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Reflections from Face Book Prison

 

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The Face Book Police

 

jail cell

 

 

I’m doing my time in Face Book prison at the moment, carving my name on the unassailable walls with a
rusty ink pen nib next to the names of all those who have gone before me. I was incarcerated without a fair trial and, though I’ve made some pretty good guesses as to why I’m blocked from many of my groups, I can get no actual response from Face Book. I’m told that the usual sentence is two weeks, so I’m halfway through.

It’s strange, this Face Book Prison. I can comment and share pics and updates on my own page with no problems, but with all of the groups to which I belong, I can only see the posts and press my nose to the window longingly while I offer up only a feeble little ‘Like.’

I suppose it’s a writer thing, working in isolation as we do, but the pull of social media is a powerful one. That’s not too surprising since it’s a way of building and having community that we otherwise wouldn’t get. Plus, best of all, it’s words! We writers can all interact with each other in short little status updates and tweets and have meaningful conversations and share witty banter while safely and comfortably seated at home in our jammies. It’s introvert paradise. It allows us to talk about writing and books with lots of other introverted writers for hours on end. We writers are notorious for considering every word we put on the page precious. Yes we may have to ‘cut’ those precious words in the final draft, BUT we never throw them away! We just cannibalise them for the next work or the one after that. And yet, thousands of words are lost to us every single day, set adrift in status updates and tweets to end up somewhere out there in the cold outer reaches of cyberspace.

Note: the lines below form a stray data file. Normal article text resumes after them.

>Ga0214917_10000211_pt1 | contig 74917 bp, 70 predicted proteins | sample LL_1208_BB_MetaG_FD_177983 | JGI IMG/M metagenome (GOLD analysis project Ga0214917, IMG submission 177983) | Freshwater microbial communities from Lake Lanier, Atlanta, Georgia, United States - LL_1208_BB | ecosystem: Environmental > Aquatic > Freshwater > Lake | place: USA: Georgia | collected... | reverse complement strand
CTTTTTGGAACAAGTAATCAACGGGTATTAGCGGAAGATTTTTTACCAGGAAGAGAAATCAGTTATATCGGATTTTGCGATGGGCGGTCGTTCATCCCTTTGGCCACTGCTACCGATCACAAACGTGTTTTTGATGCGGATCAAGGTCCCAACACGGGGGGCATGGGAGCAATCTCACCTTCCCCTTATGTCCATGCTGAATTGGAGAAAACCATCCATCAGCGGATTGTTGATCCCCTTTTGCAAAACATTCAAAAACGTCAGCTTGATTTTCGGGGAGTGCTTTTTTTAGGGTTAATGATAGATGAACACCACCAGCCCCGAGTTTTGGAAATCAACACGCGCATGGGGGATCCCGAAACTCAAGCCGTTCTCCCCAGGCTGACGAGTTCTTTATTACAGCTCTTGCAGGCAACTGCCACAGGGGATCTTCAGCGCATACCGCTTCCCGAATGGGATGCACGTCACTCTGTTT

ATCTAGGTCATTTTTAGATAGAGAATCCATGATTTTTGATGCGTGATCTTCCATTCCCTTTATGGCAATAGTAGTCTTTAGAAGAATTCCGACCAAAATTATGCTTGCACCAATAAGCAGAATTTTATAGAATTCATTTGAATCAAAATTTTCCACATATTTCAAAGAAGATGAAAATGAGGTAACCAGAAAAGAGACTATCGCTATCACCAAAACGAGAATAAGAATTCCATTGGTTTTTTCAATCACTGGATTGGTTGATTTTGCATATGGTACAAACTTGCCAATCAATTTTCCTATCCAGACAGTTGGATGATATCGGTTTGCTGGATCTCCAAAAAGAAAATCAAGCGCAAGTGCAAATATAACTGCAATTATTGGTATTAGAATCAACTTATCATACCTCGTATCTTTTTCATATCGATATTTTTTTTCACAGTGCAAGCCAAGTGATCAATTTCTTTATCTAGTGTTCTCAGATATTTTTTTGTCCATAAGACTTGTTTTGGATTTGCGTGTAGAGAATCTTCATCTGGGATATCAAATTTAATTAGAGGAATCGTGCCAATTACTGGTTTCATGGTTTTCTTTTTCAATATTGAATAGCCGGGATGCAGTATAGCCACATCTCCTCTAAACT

Words treated carelessly – that’s one of the side effects of social media, I think. Words are way more Book stacksthrowaway now than they’ve ever been in a history that’s treated words pretty precious because they tell stories, they tell our story! Now stories are nipped and snipped to status updates and 140 character tweets. Oh, the story is still there. It just has to be unpacked and teased out, and tomorrow it’ll be lost and forgotten.

What does that have to do with Face Book Prison? Well as much as anything it means I’ve been forced back into a world where words are creatures of leisure, words are a little bit more precious and treated with a little bit more respect. I’ve been forced back into a world where words line up to in long serpentine queues to tell their story and they take their own sweet time to do it. Anticip-a-a-ation. They’re making me wait, and the wait is bloody well worth it!

The thing is, as much as I enjoy the interaction, and I truly do, I have to admit that I’m really enjoying the enforced time with my own thoughts, time to allow my own enormous collection of words to come out and play. And strangely enough, in the midst of all those wild frolicking words, I’ve taken incredible pleasure in the silence. I had no idea that Face Book was such a loud place, but then it makes sense that
social media, by the very act of being social is psychologically loud. I had nearly forgotten that in the Writing pen and birds 1_xl_20156020midst of all my words there could be such delicious silence.

I miss my friends in the groups. Efforts have been made to send files hidden in cakes, but the Face Book
police are far to savvy for that. Though I do appreciate the efforts. I just want to tell everyone on the outside that it’s not so bad to be temporarily banned for crimes I would have enjoyed a helluva lot more if I’d only know what they were. I miss the connection, but in its absence, I’ve been reminded of other connections, creative connections that don’t come in status updates and tweets and, while I’ll be glad to be welcomed back into the fold, I don’t want to forget the frolic and gambol of words and the way they come in their own time in their own way, and I don’t want to forget the exquisite silence in between that connects them all so seamlessly and gives me a place to rest a bit and regroup.

 

2 Responses to “Reflections from Face Book Prison”

  1. I’m in FB prison, too. No explanation was given. I wait to return to FB on Nov. 21st. I asked FB four times, what did I do wrong. No answer. I’m doomed to repeat my error, since I don’t know what I did wrong.

     
    • Yup! sounds familiar, Brina! I think so much of what FB does is random that what will put you in FBP one day will get no response whatsoever the next. Sigh! Nothing to do but wait it out. 🙁

       
      • K D Grace
© 2017 K D Grace
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